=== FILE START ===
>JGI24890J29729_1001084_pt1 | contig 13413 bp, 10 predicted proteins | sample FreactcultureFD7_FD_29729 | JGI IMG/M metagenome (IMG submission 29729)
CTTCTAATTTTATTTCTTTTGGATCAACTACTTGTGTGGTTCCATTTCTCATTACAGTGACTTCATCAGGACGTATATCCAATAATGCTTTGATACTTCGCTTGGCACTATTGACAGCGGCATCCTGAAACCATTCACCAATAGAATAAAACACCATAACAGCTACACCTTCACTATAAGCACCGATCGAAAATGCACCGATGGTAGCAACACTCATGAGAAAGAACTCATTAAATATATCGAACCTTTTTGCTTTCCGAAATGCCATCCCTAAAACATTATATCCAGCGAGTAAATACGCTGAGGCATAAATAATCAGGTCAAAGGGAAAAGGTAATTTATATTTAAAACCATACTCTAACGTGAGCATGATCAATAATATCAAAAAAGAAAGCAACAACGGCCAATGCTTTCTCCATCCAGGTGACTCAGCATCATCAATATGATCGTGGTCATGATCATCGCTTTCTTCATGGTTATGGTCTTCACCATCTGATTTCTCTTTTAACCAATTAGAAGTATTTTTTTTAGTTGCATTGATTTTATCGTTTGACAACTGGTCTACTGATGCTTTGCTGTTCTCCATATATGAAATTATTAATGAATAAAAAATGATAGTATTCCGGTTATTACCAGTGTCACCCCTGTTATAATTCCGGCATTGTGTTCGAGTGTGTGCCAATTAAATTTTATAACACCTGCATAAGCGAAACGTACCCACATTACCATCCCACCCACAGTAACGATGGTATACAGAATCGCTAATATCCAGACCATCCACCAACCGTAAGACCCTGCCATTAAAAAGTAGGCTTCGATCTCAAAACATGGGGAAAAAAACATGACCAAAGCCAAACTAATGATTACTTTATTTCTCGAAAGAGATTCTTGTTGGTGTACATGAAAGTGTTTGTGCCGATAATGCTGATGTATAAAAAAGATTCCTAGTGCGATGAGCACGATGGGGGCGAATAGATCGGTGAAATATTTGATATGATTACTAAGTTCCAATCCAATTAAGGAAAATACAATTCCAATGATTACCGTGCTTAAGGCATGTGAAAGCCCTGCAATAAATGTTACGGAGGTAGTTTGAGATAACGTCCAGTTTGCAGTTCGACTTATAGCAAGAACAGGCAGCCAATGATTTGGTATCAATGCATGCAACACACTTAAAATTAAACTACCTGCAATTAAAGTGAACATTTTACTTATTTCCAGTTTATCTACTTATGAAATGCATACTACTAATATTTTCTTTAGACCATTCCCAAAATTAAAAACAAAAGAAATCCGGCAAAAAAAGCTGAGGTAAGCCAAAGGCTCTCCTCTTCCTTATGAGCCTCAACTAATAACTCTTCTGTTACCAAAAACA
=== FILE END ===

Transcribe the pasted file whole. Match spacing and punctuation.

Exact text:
>JGI24890J29729_1001084_pt1 | contig 13413 bp, 10 predicted proteins | sample FreactcultureFD7_FD_29729 | JGI IMG/M metagenome (IMG submission 29729)
CTTCTAATTTTATTTCTTTTGGATCAACTACTTGTGTGGTTCCATTTCTCATTACAGTGACTTCATCAGGACGTATATCCAATAATGCTTTGATACTTCGCTTGGCACTATTGACAGCGGCATCCTGAAACCATTCACCAATAGAATAAAACACCATAACAGCTACACCTTCACTATAAGCACCGATCGAAAATGCACCGATGGTAGCAACACTCATGAGAAAGAACTCATTAAATATATCGAACCTTTTTGCTTTCCGAAATGCCATCCCTAAAACATTATATCCAGCGAGTAAATACGCTGAGGCATAAATAATCAGGTCAAAGGGAAAAGGTAATTTATATTTAAAACCATACTCTAACGTGAGCATGATCAATAATATCAAAAAAGAAAGCAACAACGGCCAATGCTTTCTCCATCCAGGTGACTCAGCATCATCAATATGATCGTGGTCATGATCATCGCTTTCTTCATGGTTATGGTCTTCACCATCTGATTTCTCTTTTAACCAATTAGAAGTATTTTTTTTAGTTGCATTGATTTTATCGTTTGACAACTGGTCTACTGATGCTTTGCTGTTCTCCATATATGAAATTATTAATGAATAAAAAATGATAGTATTCCGGTTATTACCAGTGTCACCCCTGTTATAATTCCGGCATTGTGTTCGAGTGTGTGCCAATTAAATTTTATAACACCTGCATAAGCGAAACGTACCCACATTACCATCCCACCCACAGTAACGATGGTATACAGAATCGCTAATATCCAGACCATCCACCAACCGTAAGACCCTGCCATTAAAAAGTAGGCTTCGATCTCAAAACATGGGGAAAAAAACATGACCAAAGCCAAACTAATGATTACTTTATTTCTCGAAAGAGATTCTTGTTGGTGTACATGAAAGTGTTTGTGCCGATAATGCTGATGTATAAAAAAGATTCCTAGTGCGATGAGCACGATGGGGGCGAATAGATCGGTGAAATATTTGATATGATTACTAAGTTCCAATCCAATTAAGGAAAATACAATTCCAATGATTACCGTGCTTAAGGCATGTGAAAGCCCTGCAATAAATGTTACGGAGGTAGTTTGAGATAACGTCCAGTTTGCAGTTCGACTTATAGCAAGAACAGGCAGCCAATGATTTGGTATCAATGCATGCAACACACTTAAAATTAAACTACCTGCAATTAAAGTGAACATTTTACTTATTTCCAGTTTATCTACTTATGAAATGCATACTACTAATATTTTCTTTAGACCATTCCCAAAATTAAAAACAAAAGAAATCCGGCAAAAAAAGCTGAGGTAAGCCAAAGGCTCTCCTCTTCCTTATGAGCCTCAACTAATAACTCTTCTGTTACCAAAAACA